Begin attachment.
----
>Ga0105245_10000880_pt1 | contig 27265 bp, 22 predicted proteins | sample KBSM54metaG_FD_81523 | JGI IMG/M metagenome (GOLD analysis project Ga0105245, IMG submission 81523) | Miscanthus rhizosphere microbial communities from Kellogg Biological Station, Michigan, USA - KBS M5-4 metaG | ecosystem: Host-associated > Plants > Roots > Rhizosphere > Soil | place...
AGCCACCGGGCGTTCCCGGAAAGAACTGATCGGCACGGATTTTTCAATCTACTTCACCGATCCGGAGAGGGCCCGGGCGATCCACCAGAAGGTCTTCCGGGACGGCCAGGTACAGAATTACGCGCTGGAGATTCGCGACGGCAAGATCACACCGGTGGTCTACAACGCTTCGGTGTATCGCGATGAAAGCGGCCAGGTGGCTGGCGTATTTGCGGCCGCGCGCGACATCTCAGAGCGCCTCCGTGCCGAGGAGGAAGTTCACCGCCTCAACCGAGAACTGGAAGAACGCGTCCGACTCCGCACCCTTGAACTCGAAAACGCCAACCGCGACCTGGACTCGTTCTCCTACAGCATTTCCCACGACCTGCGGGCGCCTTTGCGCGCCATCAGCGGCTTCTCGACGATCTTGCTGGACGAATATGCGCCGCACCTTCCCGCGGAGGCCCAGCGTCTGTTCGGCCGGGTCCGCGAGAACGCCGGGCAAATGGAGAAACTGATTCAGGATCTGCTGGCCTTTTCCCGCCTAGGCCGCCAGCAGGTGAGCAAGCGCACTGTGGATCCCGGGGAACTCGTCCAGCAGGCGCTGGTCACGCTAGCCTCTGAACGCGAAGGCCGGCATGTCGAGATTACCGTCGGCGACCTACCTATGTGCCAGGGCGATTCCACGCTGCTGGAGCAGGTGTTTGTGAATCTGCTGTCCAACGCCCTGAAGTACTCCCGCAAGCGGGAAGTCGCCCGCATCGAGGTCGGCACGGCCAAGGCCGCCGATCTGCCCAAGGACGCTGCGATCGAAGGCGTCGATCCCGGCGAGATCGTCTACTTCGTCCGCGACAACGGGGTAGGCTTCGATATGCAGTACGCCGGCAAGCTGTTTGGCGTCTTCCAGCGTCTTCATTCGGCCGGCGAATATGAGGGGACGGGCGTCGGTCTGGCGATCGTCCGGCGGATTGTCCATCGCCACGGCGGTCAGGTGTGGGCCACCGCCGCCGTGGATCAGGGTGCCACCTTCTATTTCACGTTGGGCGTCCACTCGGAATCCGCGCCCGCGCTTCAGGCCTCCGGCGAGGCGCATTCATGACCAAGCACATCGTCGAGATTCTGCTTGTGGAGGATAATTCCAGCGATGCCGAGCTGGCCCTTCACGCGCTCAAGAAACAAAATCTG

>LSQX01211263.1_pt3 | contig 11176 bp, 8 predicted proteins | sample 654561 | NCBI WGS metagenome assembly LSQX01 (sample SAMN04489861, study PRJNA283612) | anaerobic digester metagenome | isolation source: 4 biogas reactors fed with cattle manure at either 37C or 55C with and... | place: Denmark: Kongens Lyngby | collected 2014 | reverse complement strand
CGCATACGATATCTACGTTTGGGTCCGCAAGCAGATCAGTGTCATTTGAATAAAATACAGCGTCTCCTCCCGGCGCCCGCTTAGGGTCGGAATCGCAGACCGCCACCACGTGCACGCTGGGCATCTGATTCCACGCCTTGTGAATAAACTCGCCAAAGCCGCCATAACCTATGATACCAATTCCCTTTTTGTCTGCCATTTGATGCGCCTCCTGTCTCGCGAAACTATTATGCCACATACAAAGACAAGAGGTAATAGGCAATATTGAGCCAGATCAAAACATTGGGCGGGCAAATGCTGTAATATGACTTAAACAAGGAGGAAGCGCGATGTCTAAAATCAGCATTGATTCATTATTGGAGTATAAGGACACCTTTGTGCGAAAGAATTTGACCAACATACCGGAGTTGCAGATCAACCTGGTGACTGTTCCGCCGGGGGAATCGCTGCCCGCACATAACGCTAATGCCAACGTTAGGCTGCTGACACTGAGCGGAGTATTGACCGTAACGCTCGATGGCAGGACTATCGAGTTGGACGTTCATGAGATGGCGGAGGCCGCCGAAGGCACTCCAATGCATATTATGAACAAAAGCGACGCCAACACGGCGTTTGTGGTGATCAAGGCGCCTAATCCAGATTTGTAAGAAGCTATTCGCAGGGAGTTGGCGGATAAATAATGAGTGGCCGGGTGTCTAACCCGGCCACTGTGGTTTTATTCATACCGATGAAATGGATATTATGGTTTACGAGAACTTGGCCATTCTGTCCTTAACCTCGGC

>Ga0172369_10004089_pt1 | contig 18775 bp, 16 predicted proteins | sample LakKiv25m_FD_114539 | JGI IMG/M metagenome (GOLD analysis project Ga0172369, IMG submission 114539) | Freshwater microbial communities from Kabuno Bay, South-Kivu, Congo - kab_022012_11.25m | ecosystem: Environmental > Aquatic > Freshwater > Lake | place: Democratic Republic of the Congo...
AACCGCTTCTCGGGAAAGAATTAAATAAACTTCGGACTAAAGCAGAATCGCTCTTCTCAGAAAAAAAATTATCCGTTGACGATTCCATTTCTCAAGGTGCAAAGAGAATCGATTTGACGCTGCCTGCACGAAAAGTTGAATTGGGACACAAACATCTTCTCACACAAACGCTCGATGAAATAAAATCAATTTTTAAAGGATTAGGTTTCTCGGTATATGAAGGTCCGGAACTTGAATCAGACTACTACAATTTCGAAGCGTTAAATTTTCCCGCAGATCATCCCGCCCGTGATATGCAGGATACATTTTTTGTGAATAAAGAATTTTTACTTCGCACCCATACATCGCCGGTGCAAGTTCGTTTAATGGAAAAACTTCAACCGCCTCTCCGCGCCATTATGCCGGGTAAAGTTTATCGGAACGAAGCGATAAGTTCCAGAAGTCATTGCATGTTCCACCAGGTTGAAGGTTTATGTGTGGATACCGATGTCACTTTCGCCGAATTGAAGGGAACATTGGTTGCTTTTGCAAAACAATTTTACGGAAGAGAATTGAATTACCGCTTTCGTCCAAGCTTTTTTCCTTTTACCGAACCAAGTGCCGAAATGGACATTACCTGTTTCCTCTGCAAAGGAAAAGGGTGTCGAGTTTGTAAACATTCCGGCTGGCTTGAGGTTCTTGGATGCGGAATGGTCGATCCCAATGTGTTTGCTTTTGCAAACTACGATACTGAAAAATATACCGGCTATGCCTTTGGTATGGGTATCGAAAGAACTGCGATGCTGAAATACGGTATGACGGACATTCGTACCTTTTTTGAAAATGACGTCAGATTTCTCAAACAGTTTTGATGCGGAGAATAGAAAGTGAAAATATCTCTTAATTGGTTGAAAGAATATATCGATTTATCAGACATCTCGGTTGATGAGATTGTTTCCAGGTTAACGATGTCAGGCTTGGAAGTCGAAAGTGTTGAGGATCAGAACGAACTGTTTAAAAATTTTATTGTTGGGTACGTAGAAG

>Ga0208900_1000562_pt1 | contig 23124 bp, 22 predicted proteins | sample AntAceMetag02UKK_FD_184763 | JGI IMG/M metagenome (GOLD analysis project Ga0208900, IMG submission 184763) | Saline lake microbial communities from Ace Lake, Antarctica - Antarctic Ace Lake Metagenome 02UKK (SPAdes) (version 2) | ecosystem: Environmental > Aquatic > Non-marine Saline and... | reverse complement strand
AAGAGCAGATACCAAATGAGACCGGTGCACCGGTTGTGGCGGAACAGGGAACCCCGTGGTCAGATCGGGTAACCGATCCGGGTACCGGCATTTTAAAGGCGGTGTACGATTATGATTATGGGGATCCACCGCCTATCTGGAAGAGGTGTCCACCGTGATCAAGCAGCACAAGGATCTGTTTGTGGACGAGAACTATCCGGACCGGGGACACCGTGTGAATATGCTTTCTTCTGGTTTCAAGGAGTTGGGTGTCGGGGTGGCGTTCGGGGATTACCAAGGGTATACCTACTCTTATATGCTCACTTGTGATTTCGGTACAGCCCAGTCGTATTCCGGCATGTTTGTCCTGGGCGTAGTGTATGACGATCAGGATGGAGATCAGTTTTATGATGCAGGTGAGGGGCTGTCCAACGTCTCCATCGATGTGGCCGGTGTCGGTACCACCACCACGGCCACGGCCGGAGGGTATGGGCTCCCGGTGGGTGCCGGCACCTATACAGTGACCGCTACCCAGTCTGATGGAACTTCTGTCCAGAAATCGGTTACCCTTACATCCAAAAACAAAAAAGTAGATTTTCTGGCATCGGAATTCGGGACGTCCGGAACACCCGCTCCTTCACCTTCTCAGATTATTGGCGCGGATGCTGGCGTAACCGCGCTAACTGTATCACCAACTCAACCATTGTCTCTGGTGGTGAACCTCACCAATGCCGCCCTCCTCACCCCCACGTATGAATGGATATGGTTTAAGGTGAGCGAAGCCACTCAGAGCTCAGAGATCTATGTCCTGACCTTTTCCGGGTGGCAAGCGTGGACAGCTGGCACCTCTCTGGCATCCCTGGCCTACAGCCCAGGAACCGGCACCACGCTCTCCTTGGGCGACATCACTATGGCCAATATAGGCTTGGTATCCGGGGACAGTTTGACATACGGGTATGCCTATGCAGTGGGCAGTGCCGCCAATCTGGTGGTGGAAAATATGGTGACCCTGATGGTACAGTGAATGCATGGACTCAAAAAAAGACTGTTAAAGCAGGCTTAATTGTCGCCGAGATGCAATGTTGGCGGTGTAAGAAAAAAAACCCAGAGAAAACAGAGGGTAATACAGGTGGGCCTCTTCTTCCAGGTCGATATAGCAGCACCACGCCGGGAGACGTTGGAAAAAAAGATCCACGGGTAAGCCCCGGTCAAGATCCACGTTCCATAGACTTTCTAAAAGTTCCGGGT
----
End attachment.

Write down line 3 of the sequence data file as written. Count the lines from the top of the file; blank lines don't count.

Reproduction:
>LSQX01211263.1_pt3 | contig 11176 bp, 8 predicted proteins | sample 654561 | NCBI WGS metagenome assembly LSQX01 (sample SAMN04489861, study PRJNA283612) | anaerobic digester metagenome | isolation source: 4 biogas reactors fed with cattle manure at either 37C or 55C with and... | place: Denmark: Kongens Lyngby | collected 2014 | reverse complement strand